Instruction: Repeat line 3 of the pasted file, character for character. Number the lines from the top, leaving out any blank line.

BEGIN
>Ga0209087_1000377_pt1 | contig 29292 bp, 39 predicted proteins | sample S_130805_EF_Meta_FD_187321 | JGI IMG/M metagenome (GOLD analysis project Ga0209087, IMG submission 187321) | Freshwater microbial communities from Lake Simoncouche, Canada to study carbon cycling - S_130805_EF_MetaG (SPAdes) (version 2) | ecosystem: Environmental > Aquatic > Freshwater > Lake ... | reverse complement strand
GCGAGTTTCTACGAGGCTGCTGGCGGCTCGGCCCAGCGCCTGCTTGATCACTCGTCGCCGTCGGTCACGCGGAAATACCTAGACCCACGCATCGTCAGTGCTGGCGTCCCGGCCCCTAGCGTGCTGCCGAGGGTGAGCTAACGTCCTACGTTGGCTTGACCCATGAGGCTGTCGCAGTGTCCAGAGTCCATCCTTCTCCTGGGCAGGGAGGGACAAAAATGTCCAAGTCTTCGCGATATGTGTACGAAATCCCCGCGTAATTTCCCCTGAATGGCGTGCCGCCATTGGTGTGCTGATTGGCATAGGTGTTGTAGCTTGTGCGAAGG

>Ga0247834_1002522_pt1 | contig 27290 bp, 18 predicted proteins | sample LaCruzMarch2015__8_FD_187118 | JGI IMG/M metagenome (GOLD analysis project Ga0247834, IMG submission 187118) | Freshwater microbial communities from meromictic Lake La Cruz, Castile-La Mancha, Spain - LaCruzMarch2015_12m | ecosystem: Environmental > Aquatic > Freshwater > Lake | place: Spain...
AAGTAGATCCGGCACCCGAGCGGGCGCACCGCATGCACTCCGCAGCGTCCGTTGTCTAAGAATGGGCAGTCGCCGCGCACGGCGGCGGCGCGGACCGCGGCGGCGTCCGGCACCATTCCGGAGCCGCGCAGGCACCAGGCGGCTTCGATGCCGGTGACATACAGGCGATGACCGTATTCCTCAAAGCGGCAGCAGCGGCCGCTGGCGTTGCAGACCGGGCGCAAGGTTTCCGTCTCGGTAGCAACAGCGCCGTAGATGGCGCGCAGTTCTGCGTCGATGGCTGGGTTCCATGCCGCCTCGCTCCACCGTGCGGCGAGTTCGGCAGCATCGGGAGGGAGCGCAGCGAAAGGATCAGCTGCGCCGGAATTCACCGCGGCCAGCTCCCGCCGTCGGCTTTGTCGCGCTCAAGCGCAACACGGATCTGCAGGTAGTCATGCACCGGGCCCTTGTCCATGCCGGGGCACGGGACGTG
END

>Ga0247834_1002522_pt1 | contig 27290 bp, 18 predicted proteins | sample LaCruzMarch2015__8_FD_187118 | JGI IMG/M metagenome (GOLD analysis project Ga0247834, IMG submission 187118) | Freshwater microbial communities from meromictic Lake La Cruz, Castile-La Mancha, Spain - LaCruzMarch2015_12m | ecosystem: Environmental > Aquatic > Freshwater > Lake | place: Spain...